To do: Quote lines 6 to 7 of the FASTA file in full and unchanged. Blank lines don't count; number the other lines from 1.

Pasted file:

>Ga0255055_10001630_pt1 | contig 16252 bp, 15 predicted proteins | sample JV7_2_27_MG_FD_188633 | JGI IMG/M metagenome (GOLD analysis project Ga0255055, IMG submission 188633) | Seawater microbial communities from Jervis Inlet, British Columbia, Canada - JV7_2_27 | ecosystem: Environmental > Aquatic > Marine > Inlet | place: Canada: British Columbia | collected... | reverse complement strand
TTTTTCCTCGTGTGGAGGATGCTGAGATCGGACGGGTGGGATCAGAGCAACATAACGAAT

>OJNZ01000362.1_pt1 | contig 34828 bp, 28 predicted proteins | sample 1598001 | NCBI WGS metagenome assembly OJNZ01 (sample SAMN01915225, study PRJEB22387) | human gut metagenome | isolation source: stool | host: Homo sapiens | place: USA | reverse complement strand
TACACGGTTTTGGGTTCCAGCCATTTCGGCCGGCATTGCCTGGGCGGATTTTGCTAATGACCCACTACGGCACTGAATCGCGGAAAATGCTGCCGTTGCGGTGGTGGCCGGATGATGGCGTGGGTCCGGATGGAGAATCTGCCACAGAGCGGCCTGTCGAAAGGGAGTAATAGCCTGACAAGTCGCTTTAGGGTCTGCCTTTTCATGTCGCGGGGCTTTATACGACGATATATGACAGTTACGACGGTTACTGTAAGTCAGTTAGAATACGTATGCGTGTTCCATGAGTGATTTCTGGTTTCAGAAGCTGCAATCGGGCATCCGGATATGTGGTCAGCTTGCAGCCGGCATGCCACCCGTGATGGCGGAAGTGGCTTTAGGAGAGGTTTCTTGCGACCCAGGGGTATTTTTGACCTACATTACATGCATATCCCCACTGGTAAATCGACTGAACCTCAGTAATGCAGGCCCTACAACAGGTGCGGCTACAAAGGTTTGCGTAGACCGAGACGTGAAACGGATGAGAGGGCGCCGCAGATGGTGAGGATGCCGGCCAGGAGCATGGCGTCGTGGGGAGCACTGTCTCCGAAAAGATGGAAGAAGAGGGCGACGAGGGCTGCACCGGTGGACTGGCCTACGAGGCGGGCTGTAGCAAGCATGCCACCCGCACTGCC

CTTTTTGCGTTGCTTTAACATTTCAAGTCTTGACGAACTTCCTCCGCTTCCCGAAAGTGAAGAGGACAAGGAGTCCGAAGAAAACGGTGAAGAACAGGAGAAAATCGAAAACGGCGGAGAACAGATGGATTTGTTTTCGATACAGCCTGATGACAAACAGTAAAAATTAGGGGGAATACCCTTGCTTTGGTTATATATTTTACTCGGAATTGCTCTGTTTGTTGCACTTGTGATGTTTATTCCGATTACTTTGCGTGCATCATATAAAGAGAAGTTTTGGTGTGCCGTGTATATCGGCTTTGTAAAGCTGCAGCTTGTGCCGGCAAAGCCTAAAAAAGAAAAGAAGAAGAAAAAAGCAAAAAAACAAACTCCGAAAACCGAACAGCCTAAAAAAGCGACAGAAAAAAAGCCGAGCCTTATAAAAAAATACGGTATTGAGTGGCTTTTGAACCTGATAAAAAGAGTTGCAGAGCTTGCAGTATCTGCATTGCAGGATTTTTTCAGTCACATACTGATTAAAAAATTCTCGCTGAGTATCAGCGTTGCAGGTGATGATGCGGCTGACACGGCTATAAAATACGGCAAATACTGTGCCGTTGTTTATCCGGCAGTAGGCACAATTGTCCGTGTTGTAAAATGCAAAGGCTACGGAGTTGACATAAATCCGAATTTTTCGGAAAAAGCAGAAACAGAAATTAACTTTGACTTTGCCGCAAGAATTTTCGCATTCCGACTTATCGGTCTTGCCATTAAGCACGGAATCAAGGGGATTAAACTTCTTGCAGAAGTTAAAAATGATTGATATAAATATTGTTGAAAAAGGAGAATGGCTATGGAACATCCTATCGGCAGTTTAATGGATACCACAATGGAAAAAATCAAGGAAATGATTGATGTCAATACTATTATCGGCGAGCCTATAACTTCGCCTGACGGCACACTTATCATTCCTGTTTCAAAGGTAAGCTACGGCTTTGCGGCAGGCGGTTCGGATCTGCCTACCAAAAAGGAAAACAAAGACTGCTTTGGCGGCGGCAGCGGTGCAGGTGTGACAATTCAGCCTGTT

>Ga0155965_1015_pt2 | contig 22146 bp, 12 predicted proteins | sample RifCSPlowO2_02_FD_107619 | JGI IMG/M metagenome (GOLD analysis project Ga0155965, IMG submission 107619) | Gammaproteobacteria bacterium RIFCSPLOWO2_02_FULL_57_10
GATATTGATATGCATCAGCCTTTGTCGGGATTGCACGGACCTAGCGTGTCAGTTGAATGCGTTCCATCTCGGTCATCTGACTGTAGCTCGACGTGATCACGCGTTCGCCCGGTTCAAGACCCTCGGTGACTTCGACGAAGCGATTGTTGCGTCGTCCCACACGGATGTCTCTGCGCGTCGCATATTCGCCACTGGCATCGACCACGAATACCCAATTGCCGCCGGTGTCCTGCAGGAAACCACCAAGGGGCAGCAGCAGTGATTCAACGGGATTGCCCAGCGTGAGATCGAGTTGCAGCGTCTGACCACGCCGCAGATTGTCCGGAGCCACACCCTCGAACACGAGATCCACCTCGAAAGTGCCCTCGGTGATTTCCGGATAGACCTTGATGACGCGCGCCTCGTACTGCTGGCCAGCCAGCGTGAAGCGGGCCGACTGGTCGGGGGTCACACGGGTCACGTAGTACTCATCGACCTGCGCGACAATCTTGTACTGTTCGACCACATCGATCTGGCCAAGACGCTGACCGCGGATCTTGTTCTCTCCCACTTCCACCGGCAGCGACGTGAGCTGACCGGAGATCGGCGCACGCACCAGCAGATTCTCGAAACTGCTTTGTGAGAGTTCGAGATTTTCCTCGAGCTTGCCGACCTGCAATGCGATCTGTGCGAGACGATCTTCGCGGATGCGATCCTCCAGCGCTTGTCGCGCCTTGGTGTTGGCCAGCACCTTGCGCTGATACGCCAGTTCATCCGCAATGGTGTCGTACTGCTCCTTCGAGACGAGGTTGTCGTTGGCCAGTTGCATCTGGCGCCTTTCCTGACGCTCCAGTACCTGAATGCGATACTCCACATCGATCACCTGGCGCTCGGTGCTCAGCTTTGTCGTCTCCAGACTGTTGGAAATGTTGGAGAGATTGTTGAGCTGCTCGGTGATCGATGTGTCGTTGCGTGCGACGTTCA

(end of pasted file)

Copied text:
>Ga0155965_1015_pt2 | contig 22146 bp, 12 predicted proteins | sample RifCSPlowO2_02_FD_107619 | JGI IMG/M metagenome (GOLD analysis project Ga0155965, IMG submission 107619) | Gammaproteobacteria bacterium RIFCSPLOWO2_02_FULL_57_10
GATATTGATATGCATCAGCCTTTGTCGGGATTGCACGGACCTAGCGTGTCAGTTGAATGCGTTCCATCTCGGTCATCTGACTGTAGCTCGACGTGATCACGCGTTCGCCCGGTTCAAGACCCTCGGTGACTTCGACGAAGCGATTGTTGCGTCGTCCCACACGGATGTCTCTGCGCGTCGCATATTCGCCACTGGCATCGACCACGAATACCCAATTGCCGCCGGTGTCCTGCAGGAAACCACCAAGGGGCAGCAGCAGTGATTCAACGGGATTGCCCAGCGTGAGATCGAGTTGCAGCGTCTGACCACGCCGCAGATTGTCCGGAGCCACACCCTCGAACACGAGATCCACCTCGAAAGTGCCCTCGGTGATTTCCGGATAGACCTTGATGACGCGCGCCTCGTACTGCTGGCCAGCCAGCGTGAAGCGGGCCGACTGGTCGGGGGTCACACGGGTCACGTAGTACTCATCGACCTGCGCGACAATCTTGTACTGTTCGACCACATCGATCTGGCCAAGACGCTGACCGCGGATCTTGTTCTCTCCCACTTCCACCGGCAGCGACGTGAGCTGACCGGAGATCGGCGCACGCACCAGCAGATTCTCGAAACTGCTTTGTGAGAGTTCGAGATTTTCCTCGAGCTTGCCGACCTGCAATGCGATCTGTGCGAGACGATCTTCGCGGATGCGATCCTCCAGCGCTTGTCGCGCCTTGGTGTTGGCCAGCACCTTGCGCTGATACGCCAGTTCATCCGCAATGGTGTCGTACTGCTCCTTCGAGACGAGGTTGTCGTTGGCCAGTTGCATCTGGCGCCTTTCCTGACGCTCCAGTACCTGAATGCGATACTCCACATCGATCACCTGGCGCTCGGTGCTCAGCTTTGTCGTCTCCAGACTGTTGGAAATGTTGGAGAGATTGTTGAGCTGCTCGGTGATCGATGTGTCGTTGCGTGCGACGTTCA